Sir Michael Marmot’s principles

  1. Giving every child the best start in life.
  2. Enabling all people to maximise their capabilities and have control over their lives.
  3. Creating fair employment and good work for all.
  4. Ensuring a healthy standard of living for all.
  5. Creating and developing healthy and sustainable places and communities.
  6. Strengthen the role and impact of ill health prevention.
  7. Tackle racism, discrimination and their outcomes.
  8. Pursue environmental sustainability and health equity together.

“The world can sometimes seem quite depressing. Fast food is usually the cheapest food per calorie. Socio-economically deprived areas often have more air pollution. When there was an energy crisis in Europe last winter, many people could not afford to heat their homes. But there are a number of Marmot cities that follow the Marmot principles, and in these you can see an improvement in public health,” said Sir Michael Marmot.

Evelyne de Leeuw agreed that health promotion must extend beyond just people and the planet, and that time must be seen as a crucial aspect when working with health promotion. The theme of her lecture was health without borders, and the challenges, risks and opportunities that exist for the next generation of health promotion.

“We need to involve entire ecosystems in our research, continue to learn more, and our research must remain relevant. Our activism and sense of reality are the most important things we have to contribute,” said Evelyne de Leeuw.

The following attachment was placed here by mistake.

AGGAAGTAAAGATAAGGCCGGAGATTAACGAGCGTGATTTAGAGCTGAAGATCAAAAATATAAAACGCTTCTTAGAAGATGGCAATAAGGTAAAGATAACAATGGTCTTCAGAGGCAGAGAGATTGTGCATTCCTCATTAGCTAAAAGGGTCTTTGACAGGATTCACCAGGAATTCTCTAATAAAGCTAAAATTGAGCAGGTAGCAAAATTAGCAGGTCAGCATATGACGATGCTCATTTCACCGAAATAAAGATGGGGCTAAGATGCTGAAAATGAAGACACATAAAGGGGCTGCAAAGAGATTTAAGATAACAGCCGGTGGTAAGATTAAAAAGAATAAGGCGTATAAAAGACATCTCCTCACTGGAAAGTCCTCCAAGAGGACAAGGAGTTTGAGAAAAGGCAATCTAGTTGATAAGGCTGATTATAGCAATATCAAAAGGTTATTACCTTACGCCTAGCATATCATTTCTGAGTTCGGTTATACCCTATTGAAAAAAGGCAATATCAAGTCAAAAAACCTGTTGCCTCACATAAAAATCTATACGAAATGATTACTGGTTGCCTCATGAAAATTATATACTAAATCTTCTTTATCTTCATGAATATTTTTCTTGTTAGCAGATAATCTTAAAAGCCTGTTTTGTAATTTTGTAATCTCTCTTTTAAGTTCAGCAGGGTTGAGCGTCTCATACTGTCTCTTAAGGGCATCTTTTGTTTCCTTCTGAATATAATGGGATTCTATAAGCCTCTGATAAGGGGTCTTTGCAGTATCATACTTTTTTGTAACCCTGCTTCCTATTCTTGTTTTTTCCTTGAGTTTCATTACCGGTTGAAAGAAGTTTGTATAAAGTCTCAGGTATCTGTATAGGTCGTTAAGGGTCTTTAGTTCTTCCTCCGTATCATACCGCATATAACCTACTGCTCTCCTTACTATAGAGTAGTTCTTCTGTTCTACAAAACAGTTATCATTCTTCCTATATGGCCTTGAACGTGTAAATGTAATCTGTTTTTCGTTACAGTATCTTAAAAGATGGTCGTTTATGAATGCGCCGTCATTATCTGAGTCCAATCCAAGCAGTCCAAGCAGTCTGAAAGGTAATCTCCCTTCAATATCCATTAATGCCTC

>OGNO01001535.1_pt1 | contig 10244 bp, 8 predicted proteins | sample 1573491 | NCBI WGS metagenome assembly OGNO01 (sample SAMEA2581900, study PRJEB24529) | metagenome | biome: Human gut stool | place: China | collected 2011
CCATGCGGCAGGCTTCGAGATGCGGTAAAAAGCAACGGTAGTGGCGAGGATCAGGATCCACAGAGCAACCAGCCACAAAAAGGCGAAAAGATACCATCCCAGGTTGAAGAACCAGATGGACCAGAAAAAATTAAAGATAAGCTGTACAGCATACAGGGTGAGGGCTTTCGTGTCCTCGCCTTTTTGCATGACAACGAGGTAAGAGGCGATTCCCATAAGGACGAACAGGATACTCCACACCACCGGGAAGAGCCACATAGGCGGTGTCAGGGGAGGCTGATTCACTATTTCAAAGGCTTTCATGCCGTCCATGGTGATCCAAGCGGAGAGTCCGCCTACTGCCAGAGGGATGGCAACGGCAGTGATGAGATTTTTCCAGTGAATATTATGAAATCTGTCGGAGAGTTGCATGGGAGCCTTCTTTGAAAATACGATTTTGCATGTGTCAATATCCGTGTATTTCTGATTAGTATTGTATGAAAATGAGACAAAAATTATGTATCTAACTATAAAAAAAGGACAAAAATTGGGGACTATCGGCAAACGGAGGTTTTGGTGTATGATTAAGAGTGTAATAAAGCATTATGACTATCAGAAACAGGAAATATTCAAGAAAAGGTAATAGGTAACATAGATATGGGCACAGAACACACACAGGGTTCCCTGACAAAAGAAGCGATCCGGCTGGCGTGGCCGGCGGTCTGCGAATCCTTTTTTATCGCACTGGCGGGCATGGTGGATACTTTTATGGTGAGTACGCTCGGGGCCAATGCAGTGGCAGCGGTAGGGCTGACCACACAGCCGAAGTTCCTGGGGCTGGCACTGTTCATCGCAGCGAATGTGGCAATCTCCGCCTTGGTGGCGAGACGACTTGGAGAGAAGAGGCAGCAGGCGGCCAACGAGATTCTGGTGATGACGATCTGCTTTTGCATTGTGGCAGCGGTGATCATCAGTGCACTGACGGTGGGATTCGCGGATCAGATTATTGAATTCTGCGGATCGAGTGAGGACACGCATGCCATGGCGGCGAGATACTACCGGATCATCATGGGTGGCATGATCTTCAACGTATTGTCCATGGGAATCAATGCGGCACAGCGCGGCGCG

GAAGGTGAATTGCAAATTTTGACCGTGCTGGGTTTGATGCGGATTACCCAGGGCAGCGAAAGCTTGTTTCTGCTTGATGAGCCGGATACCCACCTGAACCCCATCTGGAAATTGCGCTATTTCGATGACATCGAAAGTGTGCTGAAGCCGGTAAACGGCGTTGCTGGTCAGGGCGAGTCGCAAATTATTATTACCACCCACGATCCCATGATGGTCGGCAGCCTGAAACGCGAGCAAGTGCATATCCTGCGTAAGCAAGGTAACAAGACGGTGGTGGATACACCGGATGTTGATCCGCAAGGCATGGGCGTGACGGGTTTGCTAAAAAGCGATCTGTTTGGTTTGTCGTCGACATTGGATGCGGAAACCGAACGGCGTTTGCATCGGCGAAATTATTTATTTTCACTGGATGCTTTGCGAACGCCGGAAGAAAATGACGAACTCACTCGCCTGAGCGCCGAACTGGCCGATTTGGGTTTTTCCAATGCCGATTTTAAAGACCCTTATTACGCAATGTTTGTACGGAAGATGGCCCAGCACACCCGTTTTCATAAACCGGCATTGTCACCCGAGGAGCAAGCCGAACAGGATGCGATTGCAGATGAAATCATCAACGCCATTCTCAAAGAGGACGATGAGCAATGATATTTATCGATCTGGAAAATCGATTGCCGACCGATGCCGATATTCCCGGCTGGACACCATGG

Woman in dress jacket is standing in front of a presentation where it says "Beyond humans, beyond the planet, beyond time". Photo.

The theme for Professor Evelyne de Leeuw’s presentation was health without boarders.

Internal motivation and attractive arenas keys to sustainable exercise

Among the Nordic speakers present at the conference was Nikos Ntoumanis, Professor of Motivation Science at the University of Southern Denmark, whose presentation was about motivation and strategies that facilitate sustainable exercise and physical activity. Focusing on how behavioural science can support researchers in health promotion, he stressed the need for high-quality motivation for people to be able to change behaviours and start exercising.

As an example, Nikos Ntoumanis showed a study in which a group of sedentary football fans were given the opportunity to train at a football stadium and meet their idols, which gave the participants inner motivation to continue exercising and reach a healthy weight.

“Motivation comes from within. If a person’s psychological needs for autonomy, competence and relatedness are met, it is more likely that the motivation to change lifestyle occurs,” said Nikos Ntoumanis.

The predispositions for children being active during their free time are more or less the same as for screens – it’s fun and social. The difference is that the screen provides constant rewards while there are no physical health benefits.”

Ellen Merethe Melingen Haug, Senior Lecturer in Health and Health Behaviour

A man and two women are sitting by a table. Photo.

Terje Andreas Eikemo, Karoliina Kaasalainen and Henriette Langstrup were some of the researchers who participated in the panel discussion.

Woman in glasses. Photo.

Eva-Carin Lindgren, Professor in Sports Science at Halmstad University and Chair of the Organising Committee, gave the closing remarks and thanked all participants.